Councillor Jane Urquhart, Nottingham City Council's portfolio holder for Planning and Transportation, says: "Protecting diverse communities where people of all ages can live has enormous benefits for neighbourhoods and the people who live in them. The introduction of an Article 4 Direction will help us control further increases in HMO concentration. The council is not denying choice to anyone but simply ensuring that in neighbourhoods which have a healthy balance of family housing, student accommodation, shops and suitable community facilities, these characteristics are preserved.”

The Council is concerned that a high concentration of HMOs can lead to imbalanced and unsustainable communities. Some side effects of this are increased anti-social behaviour and noise, harm to the physical environment and streetscape and a loss of community facilities and services, in particular those which support the needs of families. Many HMOs are currently concentrated in areas of the city close to the universities. In these areas, many HMOs, though not all, are occupied by students. Many comments were received from students during the consultation about the proposals which helped inform the decision but some confusion has arisen about some aspects of the proposals.

Cllr Urquhart added: "We have considered all the objections raised. We are very proud of Nottingham's status as a top university city, and I hope students are clear that this decision does not affect existing HMOs and will not suddenly reduce the housing stock available for them as it will only apply to new proposals. There is inevitably a link between the areas which have a high concentration of HMOs and the neighbourhoods in which students live. We want students to continue to play a crucial role in shaping neighbourhoods and communities, but as part of their community and not in isolation.

"A city with diverse communities, with suitable housing for all citizens, gives people choice and flexibility in their decision making about where to live. A balanced neighbourhood is one which offers decent homes that meets the needs of all people while providing a safe and attractive environment in which to live. Introducing an Article 4 Directive will go some way to help achieve this."

[Nottingham City Council Website, 22 November 2011]



Over a prolonged period now, there have been many comments made at a variety of meetings, in the press, in other media at all stages of the progress of Nottingham’s Article 4 Direction from February 2011.

These have not always contributed to a better understanding of this piece of planning legislation and its use.

The following observations may go some way towards: lproviding a better understanding of the Direction; lexplaining why the NAG has supported it and its city-wide implementation; lresponding to accusations made before, during and after the consultation, as well as more recently, that the measure is ‘discriminating’ against students and, by removing HMOs from the market place will force them to live in ‘low quality’ (presumably purpose-built) housing; ldrawing attention to the need for the City’s elected Members and their planning and housing strategists to develop policies that enable this tool to be used effectively.

The City of Nottingham needs to continue to develop housing strategies that will provide a sufficiently varied range of housing types and tenures to suit the future needs of an increasingly complex housing market, whilst at the same time ensuring that housing provision goes hand-in-hand with high standards of housing quality and management.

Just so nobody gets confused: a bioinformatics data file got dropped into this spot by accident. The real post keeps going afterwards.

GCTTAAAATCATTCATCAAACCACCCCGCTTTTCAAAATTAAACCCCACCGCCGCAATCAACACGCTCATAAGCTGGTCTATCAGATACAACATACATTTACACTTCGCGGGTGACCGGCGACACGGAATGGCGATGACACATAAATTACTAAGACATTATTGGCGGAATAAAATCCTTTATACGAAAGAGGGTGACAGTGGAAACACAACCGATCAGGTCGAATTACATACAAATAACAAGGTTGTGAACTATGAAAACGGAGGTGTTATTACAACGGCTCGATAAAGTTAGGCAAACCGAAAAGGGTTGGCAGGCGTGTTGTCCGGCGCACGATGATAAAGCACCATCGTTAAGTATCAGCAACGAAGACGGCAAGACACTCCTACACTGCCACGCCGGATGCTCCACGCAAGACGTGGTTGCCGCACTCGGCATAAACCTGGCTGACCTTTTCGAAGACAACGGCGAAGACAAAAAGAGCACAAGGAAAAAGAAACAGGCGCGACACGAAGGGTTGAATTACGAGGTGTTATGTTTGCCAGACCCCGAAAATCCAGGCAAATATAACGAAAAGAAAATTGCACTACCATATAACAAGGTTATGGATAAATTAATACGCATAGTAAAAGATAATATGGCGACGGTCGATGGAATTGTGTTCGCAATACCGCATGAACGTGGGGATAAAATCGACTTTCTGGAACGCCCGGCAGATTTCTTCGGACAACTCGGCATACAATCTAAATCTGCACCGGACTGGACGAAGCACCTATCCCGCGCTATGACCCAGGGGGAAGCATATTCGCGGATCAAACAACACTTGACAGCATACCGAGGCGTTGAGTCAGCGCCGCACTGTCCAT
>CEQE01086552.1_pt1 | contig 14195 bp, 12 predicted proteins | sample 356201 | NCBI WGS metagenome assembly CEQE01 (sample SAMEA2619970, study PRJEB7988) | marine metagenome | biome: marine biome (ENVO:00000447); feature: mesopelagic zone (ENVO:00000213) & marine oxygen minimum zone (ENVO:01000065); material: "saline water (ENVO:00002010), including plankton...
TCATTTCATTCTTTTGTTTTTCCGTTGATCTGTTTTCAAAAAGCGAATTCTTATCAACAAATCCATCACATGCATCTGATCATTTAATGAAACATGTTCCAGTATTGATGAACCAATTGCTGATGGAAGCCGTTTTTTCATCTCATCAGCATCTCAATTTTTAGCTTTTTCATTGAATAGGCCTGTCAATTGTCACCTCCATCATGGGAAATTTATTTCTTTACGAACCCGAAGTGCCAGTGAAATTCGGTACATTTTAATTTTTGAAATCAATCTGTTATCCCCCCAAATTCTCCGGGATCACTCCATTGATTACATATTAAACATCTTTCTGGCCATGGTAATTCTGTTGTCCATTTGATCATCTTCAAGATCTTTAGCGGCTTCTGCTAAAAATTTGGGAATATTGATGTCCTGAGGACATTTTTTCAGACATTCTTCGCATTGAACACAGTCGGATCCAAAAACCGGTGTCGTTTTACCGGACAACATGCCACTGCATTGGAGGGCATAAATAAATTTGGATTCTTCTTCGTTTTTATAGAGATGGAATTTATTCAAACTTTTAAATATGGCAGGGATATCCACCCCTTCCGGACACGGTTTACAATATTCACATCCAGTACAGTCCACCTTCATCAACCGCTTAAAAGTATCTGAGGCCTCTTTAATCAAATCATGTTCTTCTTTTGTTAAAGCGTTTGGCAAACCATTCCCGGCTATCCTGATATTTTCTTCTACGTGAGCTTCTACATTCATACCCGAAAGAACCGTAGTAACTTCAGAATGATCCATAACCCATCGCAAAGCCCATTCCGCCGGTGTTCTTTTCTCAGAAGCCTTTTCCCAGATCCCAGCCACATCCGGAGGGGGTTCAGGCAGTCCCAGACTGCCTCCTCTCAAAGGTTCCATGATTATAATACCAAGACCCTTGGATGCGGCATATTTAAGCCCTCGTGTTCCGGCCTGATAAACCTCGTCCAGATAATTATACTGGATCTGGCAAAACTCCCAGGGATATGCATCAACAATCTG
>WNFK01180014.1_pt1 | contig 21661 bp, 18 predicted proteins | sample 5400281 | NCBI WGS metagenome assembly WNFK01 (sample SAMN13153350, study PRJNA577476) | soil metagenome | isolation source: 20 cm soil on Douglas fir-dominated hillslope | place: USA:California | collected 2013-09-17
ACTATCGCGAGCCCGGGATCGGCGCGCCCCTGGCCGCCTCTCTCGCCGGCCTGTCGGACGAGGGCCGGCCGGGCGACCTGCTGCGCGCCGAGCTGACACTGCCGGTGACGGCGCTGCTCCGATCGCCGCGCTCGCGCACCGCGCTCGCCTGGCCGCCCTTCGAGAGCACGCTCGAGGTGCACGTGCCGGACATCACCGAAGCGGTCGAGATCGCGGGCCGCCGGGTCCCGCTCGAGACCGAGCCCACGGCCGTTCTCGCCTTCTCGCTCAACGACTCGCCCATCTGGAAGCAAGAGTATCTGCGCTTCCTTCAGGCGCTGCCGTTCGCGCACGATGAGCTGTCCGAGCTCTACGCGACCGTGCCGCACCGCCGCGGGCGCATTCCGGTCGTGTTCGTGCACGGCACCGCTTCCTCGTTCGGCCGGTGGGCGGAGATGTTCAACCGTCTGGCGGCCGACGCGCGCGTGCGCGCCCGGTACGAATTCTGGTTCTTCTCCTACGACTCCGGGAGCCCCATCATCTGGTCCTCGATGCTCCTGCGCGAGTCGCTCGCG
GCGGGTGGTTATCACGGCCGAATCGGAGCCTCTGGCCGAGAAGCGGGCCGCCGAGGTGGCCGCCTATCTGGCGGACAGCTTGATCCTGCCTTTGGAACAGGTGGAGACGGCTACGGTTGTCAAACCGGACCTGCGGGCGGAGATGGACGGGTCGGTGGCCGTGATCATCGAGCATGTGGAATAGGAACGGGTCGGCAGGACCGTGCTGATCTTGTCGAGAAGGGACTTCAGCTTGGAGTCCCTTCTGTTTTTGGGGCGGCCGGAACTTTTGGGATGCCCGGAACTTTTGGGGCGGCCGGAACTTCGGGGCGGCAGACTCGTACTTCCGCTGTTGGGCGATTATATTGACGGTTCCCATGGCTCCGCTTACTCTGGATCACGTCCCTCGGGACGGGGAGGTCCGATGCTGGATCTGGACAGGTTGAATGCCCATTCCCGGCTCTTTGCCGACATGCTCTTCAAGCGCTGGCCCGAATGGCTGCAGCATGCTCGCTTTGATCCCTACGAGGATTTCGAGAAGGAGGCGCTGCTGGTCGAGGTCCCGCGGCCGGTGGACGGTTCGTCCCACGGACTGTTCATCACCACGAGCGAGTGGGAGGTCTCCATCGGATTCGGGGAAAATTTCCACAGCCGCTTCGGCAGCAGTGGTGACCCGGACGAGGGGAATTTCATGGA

When it comes to HMOs, tools such as the provisions of the Housing Act 2004 (which include HMO licensing), and introduction of DASH (Decent and Safe Homes) standards as part of accreditation schemes provide a sound basis for achieving the latter.

However, until changes to planning legislation (Use Class Order) were enacted in April 2010 there was no tool to enable effective management of the development of HMOs, and especially to mitigate against the recognized adverse effects (environmental, social, economic) of concentrations of HMOs.

The October 2010 amendment of that legislation advocated the use by local authorities of Article 4 Directions to do so.

The following points are central to an appreciation of what the Article 4 Direction is, its uses, and its limitations:

lUntil recently HMOs were the only form of housing development that did not require planning permission to be sought. Use of the Article 4 Direction addresses this anomaly by requiring anyone who wishes to convert a property into an HMO to obtain permission to do so.

lIt is for the local planning authority to decide, based on local planning/housing policies, whether to grant or refuse that permission.

lThus, It is entirely incorrect to assume that refusal of planning permission for conversion to an HMO will be automatic.

lIt enables people living in the neighbourhood around the proposed HMO to have a say in the council’s decision-making process, just as they already do in many other planning developments. In other words, ‘localism’ in action.

lThe planning legislation from which the use of Article 4 Directions has emerged is not retrospective. Therefore, if a property is already an HMO it will remain so unless the owner chooses to change its use. It is incorrect to claim that owners of existing HMOs will need to get planning permission to continue renting out their properties as HMOs, and that their tenants will be forced to look for accommodation elsewhere.